Note the 250 watt heat lamp suspended from the ceiling. The poults quickly ran away from it and huddled in the corner, which indicates the bulb is too low (making the brooder too hot). I raised it, and will check on them in a bit. If they're all huddled up directly under it, that means the lamp is too high and needs to be lowered. Sounds low-tech, but this is more effective than using a thermometer! I'll probably end up substituting a 125 watt bulb at a lower height, but wanted to start off with plenty of heat in case these guys were chilled from their long trip.

The Caboose

I'm way behind on lambing news. Our final ewe delivered two weeks ago (April 30th), but I was too busy to post on it. It was a male, and a single birth. It was the ewe's first lambing, and she's not the biggest sheep, so we weren't expecting more than a single lamb. We're just glad everything went smoothly, and the "caboose" lamb is now with us. He looks like he'll have a black topcoat, and a beautiful gray undercoat. Should provide a gorgeous fleece this fall.

That makes 16 live births from 8 ewes --- 200%. With one death by an over-excited dog, we're left with 15 survivors. That's a bumper crop by any standard, and we should eat well this winter.

14 May 2008

Who Wants to Be a Millionaire?

The Wall Street Journal has an excellent editorial today on the farm bill. As usual, the bill is an unbelievable hog trough for agribusiness; what particularly irks me this time, though, is the lip service to "reform." Bottom line: don't believe it. Big Ag is no different from any other K-Street supplicant. My only question is how high food prices will have to climb before we see voters revolt and pressure their congressional representatives to vote against this nonsense.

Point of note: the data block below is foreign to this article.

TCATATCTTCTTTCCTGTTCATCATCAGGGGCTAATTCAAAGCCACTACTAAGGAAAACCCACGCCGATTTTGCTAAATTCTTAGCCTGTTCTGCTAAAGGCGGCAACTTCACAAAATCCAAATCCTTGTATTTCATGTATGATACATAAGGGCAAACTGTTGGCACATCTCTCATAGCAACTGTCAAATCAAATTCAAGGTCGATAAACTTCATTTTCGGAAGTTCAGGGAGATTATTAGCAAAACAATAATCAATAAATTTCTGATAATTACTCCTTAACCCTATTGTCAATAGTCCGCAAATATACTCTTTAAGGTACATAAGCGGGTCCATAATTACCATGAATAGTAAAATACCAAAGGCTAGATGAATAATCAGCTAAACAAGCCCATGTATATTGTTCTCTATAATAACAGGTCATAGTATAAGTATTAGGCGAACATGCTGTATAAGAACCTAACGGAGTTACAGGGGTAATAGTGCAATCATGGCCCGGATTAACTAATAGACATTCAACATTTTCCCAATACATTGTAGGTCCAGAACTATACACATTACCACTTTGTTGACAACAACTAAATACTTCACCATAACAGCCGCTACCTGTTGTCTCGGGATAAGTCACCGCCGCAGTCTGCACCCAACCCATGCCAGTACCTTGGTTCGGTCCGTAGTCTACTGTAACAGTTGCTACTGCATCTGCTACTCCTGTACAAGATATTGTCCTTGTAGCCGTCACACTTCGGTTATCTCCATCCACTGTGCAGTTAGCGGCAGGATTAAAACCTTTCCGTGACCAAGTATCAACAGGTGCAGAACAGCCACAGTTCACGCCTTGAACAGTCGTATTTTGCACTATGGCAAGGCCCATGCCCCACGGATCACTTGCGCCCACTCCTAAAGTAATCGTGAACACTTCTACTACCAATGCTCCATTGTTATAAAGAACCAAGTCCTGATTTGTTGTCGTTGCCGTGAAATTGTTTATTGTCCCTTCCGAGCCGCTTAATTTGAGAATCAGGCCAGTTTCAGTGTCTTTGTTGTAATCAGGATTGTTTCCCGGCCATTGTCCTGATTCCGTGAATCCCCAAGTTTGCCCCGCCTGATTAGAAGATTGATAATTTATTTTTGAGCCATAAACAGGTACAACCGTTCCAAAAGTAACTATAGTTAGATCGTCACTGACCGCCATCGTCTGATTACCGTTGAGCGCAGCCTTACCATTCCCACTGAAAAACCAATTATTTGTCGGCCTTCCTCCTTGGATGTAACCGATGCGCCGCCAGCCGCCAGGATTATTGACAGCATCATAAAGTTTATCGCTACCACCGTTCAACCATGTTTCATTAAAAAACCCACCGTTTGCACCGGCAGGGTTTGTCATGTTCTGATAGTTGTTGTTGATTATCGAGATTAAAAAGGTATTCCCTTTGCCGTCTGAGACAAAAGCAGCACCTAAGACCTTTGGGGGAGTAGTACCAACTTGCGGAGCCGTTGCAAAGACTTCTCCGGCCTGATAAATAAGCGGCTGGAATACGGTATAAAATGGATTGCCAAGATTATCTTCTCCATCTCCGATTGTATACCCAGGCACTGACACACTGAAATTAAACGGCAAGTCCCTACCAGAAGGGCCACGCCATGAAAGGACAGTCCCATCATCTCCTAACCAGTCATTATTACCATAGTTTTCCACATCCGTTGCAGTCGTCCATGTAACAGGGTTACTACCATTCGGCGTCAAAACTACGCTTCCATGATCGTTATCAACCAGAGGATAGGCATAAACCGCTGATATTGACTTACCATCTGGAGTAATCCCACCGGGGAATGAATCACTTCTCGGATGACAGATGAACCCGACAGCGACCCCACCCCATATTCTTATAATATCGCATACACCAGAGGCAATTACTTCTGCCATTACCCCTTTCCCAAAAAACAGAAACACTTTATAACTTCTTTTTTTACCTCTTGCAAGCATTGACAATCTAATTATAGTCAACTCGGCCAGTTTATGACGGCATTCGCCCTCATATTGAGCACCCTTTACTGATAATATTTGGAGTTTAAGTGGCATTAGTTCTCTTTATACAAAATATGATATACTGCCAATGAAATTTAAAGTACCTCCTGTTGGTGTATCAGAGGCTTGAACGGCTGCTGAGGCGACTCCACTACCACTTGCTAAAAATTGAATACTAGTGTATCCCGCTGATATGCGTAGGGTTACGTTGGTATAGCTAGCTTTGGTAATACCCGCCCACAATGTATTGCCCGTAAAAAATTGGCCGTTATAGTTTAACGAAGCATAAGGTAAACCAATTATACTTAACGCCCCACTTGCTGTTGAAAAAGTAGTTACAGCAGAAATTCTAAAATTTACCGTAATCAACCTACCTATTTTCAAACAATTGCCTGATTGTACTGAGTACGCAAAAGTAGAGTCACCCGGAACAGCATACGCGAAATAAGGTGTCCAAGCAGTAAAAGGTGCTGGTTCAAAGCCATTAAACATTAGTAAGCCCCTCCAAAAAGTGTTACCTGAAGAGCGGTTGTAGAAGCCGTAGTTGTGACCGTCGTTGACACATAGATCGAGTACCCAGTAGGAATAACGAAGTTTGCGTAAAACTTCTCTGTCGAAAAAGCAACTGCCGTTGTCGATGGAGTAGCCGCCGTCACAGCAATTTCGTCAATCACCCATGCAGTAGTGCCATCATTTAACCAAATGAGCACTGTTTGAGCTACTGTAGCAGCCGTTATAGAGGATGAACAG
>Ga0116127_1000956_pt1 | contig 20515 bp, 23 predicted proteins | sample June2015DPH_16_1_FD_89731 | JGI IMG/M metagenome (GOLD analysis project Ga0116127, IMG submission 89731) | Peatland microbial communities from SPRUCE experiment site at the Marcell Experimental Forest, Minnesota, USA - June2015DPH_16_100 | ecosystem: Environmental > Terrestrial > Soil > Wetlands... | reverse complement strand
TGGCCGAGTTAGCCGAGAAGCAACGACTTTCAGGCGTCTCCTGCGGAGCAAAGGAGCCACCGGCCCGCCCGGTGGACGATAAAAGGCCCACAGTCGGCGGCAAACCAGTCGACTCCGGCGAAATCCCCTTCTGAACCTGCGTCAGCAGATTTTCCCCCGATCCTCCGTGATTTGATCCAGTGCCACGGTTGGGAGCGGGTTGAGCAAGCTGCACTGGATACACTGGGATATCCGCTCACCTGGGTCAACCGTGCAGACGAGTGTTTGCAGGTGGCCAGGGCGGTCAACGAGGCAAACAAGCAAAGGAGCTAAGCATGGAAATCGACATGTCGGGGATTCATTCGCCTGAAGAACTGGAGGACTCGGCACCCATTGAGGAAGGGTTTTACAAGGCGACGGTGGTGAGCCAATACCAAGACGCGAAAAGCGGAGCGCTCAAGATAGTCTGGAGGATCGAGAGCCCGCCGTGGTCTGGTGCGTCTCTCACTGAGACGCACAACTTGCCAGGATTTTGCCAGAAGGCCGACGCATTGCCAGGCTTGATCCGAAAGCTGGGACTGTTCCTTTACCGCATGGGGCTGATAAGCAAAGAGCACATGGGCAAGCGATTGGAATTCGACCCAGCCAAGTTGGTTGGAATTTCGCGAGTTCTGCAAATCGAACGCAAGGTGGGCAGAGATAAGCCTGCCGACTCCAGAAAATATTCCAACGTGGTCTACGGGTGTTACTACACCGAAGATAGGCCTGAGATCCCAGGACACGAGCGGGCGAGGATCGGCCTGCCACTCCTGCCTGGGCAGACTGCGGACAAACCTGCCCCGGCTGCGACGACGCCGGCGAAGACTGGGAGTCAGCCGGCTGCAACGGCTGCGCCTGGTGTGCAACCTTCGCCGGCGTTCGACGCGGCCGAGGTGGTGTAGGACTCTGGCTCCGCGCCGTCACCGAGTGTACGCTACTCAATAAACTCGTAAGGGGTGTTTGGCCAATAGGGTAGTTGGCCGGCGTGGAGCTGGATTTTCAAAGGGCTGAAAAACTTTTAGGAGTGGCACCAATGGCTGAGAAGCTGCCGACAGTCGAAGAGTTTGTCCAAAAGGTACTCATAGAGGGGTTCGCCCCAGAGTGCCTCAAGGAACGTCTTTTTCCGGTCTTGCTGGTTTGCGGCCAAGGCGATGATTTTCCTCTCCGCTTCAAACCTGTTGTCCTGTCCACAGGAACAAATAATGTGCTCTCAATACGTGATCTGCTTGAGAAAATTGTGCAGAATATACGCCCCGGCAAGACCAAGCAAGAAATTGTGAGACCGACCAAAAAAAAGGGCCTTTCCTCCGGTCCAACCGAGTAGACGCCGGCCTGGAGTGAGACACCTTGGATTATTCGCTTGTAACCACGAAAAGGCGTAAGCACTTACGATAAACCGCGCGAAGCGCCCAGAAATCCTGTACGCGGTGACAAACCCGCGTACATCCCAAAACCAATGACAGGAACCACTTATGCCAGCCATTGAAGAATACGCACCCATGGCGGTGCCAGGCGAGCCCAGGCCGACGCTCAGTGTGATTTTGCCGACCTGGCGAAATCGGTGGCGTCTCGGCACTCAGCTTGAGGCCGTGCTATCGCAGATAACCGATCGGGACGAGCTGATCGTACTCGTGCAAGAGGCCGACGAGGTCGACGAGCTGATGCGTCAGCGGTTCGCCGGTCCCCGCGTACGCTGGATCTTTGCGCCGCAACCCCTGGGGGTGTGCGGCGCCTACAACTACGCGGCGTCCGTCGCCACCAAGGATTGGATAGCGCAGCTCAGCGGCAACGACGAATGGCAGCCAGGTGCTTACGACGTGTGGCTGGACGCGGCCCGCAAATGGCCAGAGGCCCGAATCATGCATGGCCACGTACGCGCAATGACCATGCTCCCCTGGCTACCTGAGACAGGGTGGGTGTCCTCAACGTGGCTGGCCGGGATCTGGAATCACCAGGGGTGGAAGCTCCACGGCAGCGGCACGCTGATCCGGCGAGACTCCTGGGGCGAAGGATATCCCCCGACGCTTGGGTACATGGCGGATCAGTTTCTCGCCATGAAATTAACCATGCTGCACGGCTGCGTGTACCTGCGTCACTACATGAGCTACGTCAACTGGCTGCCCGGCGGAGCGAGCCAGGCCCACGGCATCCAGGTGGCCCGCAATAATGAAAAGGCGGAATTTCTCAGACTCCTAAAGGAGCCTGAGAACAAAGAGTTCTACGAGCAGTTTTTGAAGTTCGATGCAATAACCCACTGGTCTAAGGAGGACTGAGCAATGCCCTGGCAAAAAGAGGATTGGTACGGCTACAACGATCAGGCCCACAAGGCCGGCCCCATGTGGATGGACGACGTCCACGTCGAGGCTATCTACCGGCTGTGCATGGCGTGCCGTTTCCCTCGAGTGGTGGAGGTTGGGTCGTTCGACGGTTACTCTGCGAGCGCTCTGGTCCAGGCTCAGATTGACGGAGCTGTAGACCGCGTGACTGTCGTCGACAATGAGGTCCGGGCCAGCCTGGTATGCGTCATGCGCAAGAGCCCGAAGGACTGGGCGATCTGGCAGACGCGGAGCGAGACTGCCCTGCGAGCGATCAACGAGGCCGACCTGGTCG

Who Wants to Be a Millionaire? May 14, 2008; Page A20

We can't wait to hear how Members of Congress explain their vote this week for the new $300 billion farm bill. At a time when Americans are squeezed at the grocery store, they will now see more of their taxes flow to the very farmers profiting from these high food prices.

This year farm income is expected to reach an all-time high of $92.3 billion, an increase of 56% in two years, making growers perhaps the most undeserving welfare recipients in American history. But that won't stop this bill from passing the House and Senate by wide margins. Speaker Nancy Pelosi was once a farm subsidy skeptic, but she now has some 30 freshman Democrats from battleground rural districts to protect. So more than $10 billion a year in giveaways to agribusiness is a necessary taxpayer sacrifice to keep her majority.

Ms. Pelosi calls the bill "real reform," which is like calling Lindsay Lohan born again. For example: The bill perpetuates the so-called Hurricane Katrina gambit that allows farmers to lock in price-support payments at the lowest possible market price, and then sell their crops later at the highest possible price, and then pocket the high price and a payment from the government for the difference between the two. They in effect get paid twice for the same bushel of wheat.

A bigger scam is the new income limit to qualify for subsidies. Mr. Bush sought a $200,000 annual income cap, but Congress can't bring itself to go below $750,000. Even that is a farce, because it doesn't include loan programs and disaster payments, and it allows spouses to qualify for payments too. The White House and liberal reformers calculate that farm owners with clever accountants can have incomes of up to $2.5 million and still get a taxpayer handout.

Several weeks ago, Senate Agriculture Chairman Tom Harkin was asked by the Des Moines Register how many farmers in Iowa would be excluded under the new income cap. His answer: "two or three." On tax policy Mr. Harkin and his fellow Democrats talk endlessly about soaking the rich, but on farm policy they favor soaking the middle class to pay the rich.